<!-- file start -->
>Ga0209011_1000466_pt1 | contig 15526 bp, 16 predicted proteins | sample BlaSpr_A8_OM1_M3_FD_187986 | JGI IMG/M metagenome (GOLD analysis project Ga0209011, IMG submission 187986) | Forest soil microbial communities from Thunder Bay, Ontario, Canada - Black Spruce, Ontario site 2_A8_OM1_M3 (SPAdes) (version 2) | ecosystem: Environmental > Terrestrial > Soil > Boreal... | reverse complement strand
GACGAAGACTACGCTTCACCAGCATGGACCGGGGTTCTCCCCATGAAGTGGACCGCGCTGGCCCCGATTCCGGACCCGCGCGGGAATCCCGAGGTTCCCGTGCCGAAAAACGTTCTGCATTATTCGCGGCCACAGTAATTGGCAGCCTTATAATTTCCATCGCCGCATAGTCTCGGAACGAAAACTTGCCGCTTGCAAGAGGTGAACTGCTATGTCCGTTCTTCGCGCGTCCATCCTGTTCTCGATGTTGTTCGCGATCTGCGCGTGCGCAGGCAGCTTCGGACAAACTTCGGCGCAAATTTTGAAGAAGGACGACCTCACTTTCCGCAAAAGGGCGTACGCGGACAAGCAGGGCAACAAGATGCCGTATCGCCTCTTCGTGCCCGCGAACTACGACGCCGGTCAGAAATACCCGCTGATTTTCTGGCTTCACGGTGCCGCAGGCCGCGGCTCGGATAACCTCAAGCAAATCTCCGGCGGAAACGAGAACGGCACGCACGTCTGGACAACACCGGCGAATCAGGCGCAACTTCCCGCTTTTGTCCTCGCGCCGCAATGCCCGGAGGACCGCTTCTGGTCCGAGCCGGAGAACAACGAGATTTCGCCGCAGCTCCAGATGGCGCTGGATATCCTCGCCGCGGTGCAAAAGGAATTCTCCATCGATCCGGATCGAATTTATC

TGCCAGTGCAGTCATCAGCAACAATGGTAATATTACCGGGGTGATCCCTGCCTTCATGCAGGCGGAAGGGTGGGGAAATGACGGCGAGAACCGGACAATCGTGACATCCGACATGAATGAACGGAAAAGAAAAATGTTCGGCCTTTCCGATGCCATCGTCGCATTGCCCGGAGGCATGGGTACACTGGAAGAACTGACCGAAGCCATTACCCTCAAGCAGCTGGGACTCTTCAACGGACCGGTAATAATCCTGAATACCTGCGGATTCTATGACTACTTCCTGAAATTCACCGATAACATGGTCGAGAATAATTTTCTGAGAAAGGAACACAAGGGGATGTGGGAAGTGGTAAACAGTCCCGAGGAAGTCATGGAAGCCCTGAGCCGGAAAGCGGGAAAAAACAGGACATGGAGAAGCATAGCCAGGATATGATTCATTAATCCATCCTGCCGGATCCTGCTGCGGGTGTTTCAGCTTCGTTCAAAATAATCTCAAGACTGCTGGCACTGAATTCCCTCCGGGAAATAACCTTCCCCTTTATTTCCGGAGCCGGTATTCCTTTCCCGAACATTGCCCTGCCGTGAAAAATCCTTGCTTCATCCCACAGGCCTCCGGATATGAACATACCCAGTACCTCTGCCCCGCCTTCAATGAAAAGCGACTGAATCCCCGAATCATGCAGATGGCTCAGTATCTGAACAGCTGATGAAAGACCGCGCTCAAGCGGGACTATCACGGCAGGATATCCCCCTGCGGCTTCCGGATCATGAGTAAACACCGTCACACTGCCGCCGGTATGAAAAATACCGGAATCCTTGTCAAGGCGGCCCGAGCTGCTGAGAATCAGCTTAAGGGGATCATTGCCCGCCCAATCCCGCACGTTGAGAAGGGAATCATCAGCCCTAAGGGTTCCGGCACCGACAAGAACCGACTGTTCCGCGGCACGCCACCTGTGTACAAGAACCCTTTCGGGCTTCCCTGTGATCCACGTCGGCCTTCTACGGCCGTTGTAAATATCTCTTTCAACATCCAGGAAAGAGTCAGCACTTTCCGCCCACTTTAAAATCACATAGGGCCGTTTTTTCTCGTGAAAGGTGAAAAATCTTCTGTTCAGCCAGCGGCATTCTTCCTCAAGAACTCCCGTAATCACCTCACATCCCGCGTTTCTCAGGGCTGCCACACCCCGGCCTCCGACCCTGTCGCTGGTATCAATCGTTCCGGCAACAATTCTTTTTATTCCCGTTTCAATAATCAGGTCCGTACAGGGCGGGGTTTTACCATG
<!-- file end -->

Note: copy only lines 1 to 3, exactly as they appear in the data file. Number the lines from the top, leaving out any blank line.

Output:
>Ga0209011_1000466_pt1 | contig 15526 bp, 16 predicted proteins | sample BlaSpr_A8_OM1_M3_FD_187986 | JGI IMG/M metagenome (GOLD analysis project Ga0209011, IMG submission 187986) | Forest soil microbial communities from Thunder Bay, Ontario, Canada - Black Spruce, Ontario site 2_A8_OM1_M3 (SPAdes) (version 2) | ecosystem: Environmental > Terrestrial > Soil > Boreal... | reverse complement strand
GACGAAGACTACGCTTCACCAGCATGGACCGGGGTTCTCCCCATGAAGTGGACCGCGCTGGCCCCGATTCCGGACCCGCGCGGGAATCCCGAGGTTCCCGTGCCGAAAAACGTTCTGCATTATTCGCGGCCACAGTAATTGGCAGCCTTATAATTTCCATCGCCGCATAGTCTCGGAACGAAAACTTGCCGCTTGCAAGAGGTGAACTGCTATGTCCGTTCTTCGCGCGTCCATCCTGTTCTCGATGTTGTTCGCGATCTGCGCGTGCGCAGGCAGCTTCGGACAAACTTCGGCGCAAATTTTGAAGAAGGACGACCTCACTTTCCGCAAAAGGGCGTACGCGGACAAGCAGGGCAACAAGATGCCGTATCGCCTCTTCGTGCCCGCGAACTACGACGCCGGTCAGAAATACCCGCTGATTTTCTGGCTTCACGGTGCCGCAGGCCGCGGCTCGGATAACCTCAAGCAAATCTCCGGCGGAAACGAGAACGGCACGCACGTCTGGACAACACCGGCGAATCAGGCGCAACTTCCCGCTTTTGTCCTCGCGCCGCAATGCCCGGAGGACCGCTTCTGGTCCGAGCCGGAGAACAACGAGATTTCGCCGCAGCTCCAGATGGCGCTGGATATCCTCGCCGCGGTGCAAAAGGAATTCTCCATCGATCCGGATCGAATTTATC

TGCCAGTGCAGTCATCAGCAACAATGGTAATATTACCGGGGTGATCCCTGCCTTCATGCAGGCGGAAGGGTGGGGAAATGACGGCGAGAACCGGACAATCGTGACATCCGACATGAATGAACGGAAAAGAAAAATGTTCGGCCTTTCCGATGCCATCGTCGCATTGCCCGGAGGCATGGGTACACTGGAAGAACTGACCGAAGCCATTACCCTCAAGCAGCTGGGACTCTTCAACGGACCGGTAATAATCCTGAATACCTGCGGATTCTATGACTACTTCCTGAAATTCACCGATAACATGGTCGAGAATAATTTTCTGAGAAAGGAACACAAGGGGATGTGGGAAGTGGTAAACAGTCCCGAGGAAGTCATGGAAGCCCTGAGCCGGAAAGCGGGAAAAAACAGGACATGGAGAAGCATAGCCAGGATATGATTCATTAATCCATCCTGCCGGATCCTGCTGCGGGTGTTTCAGCTTCGTTCAAAATAATCTCAAGACTGCTGGCACTGAATTCCCTCCGGGAAATAACCTTCCCCTTTATTTCCGGAGCCGGTATTCCTTTCCCGAACATTGCCCTGCCGTGAAAAATCCTTGCTTCATCCCACAGGCCTCCGGATATGAACATACCCAGTACCTCTGCCCCGCCTTCAATGAAAAGCGACTGAATCCCCGAATCATGCAGATGGCTCAGTATCTGAACAGCTGATGAAAGACCGCGCTCAAGCGGGACTATCACGGCAGGATATCCCCCTGCGGCTTCCGGATCATGAGTAAACACCGTCACACTGCCGCCGGTATGAAAAATACCGGAATCCTTGTCAAGGCGGCCCGAGCTGCTGAGAATCAGCTTAAGGGGATCATTGCCCGCCCAATCCCGCACGTTGAGAAGGGAATCATCAGCCCTAAGGGTTCCGGCACCGACAAGAACCGACTGTTCCGCGGCACGCCACCTGTGTACAAGAACCCTTTCGGGCTTCCCTGTGATCCACGTCGGCCTTCTACGGCCGTTGTAAATATCTCTTTCAACATCCAGGAAAGAGTCAGCACTTTCCGCCCACTTTAAAATCACATAGGGCCGTTTTTTCTCGTGAAAGGTGAAAAATCTTCTGTTCAGCCAGCGGCATTCTTCCTCAAGAACTCCCGTAATCACCTCACATCCCGCGTTTCTCAGGGCTGCCACACCCCGGCCTCCGACCCTGTCGCTGGTATCAATCGTTCCGGCAACAATTCTTTTTATTCCCGTTTCAATAATCAGGTCCGTACAGGGCGGGGTTTTACCATG